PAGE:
Iago is similarly related to Desdemona. She takes positive action in life based on mental decisions which have negative results because her mind is fixed and limited. She fails to consider the effect of her action on her father, the social consciousness of Venice or her own nature. The same quality of mind is there in Iago but as its negative complement. Destruction is the aim rather than an unintended result. But he too shows traces of her limitation and lack of insight. He fails to consider Emilia’s love for Desdemona and he never reflects on the fatal consequences which he inevitably brings down on himself. Hers is the joy of an idealistic pursuit regardless of the result. His is the joy of intrigue and exertion of will.
Two more things need be said of Iago. First, he is the primary agent for the expression of the life forces already identified. These forces flow through the channel of his negative personality. His “good fortune”, as Bradley calls it, i.e. the ease with which his intrigues succeed, is a further expression of these forces. The predominance of strength is on the side of the established social order. Neither Othello nor Desdemona possesses the power to successfully oppose it.
Secondly, even though Iago is an instrument of these forces, his own end follows the rules of life. Bradley notes that Iago’s egoism is not absolute, that “traces of conscience, shame and humanity, though faint, are discernible.”36 Bradley cites Iago’s admiration of the “beauty” in Cassio’s life, his momentary doubt whether Cassio must die, his avoidance of Desdemona during the intrigue, and his discomfiture-cum-indignation at Emilia’s exposure of his villainy. These traces of conscience or morality are sufficient to assure Iago’s eventual fall. Had he been totally sincere to the evil course he took without any hesitation or remorse, it is likely he would have succeeded without being discovered. In the end he is betrayed by the thing he tried to destroy, the power of love, Emilia’s love for Desdemona.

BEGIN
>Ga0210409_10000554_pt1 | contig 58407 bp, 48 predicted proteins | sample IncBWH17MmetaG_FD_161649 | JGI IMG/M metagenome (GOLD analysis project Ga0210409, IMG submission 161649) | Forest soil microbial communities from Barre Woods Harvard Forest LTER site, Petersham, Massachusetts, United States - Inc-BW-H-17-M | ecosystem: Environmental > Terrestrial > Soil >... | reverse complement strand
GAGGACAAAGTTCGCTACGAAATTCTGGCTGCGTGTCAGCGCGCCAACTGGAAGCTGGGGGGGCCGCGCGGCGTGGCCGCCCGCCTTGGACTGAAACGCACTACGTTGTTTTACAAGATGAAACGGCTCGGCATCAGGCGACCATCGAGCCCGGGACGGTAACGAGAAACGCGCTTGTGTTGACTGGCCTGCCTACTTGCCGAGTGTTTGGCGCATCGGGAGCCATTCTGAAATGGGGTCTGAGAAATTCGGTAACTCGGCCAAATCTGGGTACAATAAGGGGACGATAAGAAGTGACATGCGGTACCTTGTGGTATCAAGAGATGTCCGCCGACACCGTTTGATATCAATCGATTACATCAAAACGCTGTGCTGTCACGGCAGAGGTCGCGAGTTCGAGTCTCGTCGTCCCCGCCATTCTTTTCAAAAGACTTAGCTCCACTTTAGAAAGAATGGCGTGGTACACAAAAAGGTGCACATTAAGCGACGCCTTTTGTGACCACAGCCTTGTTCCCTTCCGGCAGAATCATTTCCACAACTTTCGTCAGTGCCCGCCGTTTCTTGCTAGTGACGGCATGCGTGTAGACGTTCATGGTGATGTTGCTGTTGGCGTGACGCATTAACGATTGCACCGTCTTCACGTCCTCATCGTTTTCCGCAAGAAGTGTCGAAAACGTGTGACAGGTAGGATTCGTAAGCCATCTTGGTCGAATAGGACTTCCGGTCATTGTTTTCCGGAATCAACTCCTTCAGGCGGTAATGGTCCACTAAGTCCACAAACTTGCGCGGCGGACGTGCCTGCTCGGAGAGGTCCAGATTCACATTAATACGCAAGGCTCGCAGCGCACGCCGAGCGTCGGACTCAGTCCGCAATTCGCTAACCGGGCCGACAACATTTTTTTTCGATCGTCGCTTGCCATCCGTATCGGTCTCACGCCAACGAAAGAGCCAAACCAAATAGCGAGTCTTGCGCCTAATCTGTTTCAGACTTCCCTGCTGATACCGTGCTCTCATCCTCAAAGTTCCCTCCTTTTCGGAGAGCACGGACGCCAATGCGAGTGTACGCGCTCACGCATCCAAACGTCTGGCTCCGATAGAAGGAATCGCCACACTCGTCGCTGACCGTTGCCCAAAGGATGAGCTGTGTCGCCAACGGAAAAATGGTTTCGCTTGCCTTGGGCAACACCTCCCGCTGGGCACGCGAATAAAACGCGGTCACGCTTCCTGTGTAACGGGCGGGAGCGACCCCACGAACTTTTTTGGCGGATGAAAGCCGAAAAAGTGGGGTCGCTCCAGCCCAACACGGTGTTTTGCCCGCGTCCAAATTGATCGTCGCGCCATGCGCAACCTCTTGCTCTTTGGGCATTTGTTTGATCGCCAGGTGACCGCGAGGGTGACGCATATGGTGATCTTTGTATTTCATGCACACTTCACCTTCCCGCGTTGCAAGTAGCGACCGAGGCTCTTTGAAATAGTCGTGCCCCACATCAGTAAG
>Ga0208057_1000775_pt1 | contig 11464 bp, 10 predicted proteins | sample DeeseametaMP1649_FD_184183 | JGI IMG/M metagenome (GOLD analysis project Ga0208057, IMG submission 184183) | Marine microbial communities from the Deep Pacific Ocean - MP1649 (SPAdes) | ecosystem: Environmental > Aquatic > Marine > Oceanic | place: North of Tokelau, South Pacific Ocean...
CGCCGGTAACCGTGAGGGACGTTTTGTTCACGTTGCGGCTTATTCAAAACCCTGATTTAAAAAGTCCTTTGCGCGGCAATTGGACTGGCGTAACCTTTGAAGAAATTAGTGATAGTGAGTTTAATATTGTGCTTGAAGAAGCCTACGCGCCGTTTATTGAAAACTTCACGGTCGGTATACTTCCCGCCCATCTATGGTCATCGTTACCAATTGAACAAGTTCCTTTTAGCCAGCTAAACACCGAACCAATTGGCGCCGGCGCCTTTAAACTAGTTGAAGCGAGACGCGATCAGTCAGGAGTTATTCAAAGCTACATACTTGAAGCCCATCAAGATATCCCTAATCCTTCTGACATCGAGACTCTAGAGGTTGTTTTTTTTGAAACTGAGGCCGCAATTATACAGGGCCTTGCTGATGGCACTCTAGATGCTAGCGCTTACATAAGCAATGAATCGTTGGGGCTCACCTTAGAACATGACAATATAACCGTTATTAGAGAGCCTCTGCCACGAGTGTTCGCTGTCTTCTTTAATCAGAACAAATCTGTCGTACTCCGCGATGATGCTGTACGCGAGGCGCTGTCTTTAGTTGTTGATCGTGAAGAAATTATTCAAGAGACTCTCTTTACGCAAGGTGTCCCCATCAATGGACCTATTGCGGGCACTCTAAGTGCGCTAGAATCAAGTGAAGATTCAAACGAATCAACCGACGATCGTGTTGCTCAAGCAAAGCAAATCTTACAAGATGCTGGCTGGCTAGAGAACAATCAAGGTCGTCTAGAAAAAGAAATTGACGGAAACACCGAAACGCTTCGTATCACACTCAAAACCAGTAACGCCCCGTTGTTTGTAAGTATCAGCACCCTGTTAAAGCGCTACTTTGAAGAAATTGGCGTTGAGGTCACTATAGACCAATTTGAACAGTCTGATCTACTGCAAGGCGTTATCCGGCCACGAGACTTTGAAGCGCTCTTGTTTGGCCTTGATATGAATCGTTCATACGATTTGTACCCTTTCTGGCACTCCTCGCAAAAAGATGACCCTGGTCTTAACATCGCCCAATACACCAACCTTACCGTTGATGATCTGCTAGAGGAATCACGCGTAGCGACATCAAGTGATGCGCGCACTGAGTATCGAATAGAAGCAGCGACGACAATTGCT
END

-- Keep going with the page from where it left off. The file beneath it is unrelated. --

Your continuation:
Thus far we have made frequent mention of Desdemona’s subconscious reaction against her conscious choice of Othello. This can be most clearly seen in her persistent--almost compulsive--defense of Cassio to Othello. In the heat of his anger she continues to pursue the very topic which has enraged him. Consciously she is unaware, but subconsciously there is a strong will to end the relationship. Cassio represents all that her normal Venetian nature can appreciate. She tells Cassio:
For thy solicitor shall rather die
Than give thy cause away. (III.iii.27)
We admire the goodness of her heart but wonder that she could be so insensitive in speaking to Othello of “the love I bear to Cassio”. When she asks the clown where Cassio is lodged, she uses “lies” instead of “lodges”. The clown makes a jest of her usage. The same word is used by Othello and Iago shortly after--“Lie with her. Lie on her: We say lie on her--” in reference to the suspected illicit love of Desdemona and Cassio. Even on her deathbed, Desdemona is only conscious of loving Cassio:
But with such general warranty of heaven
As I might love; (V.ii.60)
But yet that love has been her undoing and could not have been so had it not been supported by another motive unknown to her, the drive of her lower nature to cancel the relationship forged by her mind and heart.
Besides her defence of Cassio, there is one other incident which seals her fate and in it can be seen a representation of her entire relationship with Othello. It is the dropping of the handkerchief given to her by Othello when they eloped. We noted earlier Brabantio’s claim that Othello has captivated his daughter by means of charms and witchcraft, but we find the idea absurd and along with the Duke we demand better proof than surmise. Yet in his speech before the Senate, Othello tells how he “often did beguile her of her tears” in weaving his fantastic stories of cannibals and “men whose heads do grow beneath their shoulders”. But the truth of Brabantio’s suspicions is confirmed only much later when Othello relates the history of the handkerchief. It was given to his mother by an Egyptian charmer, the purport of whose speech Othello reports: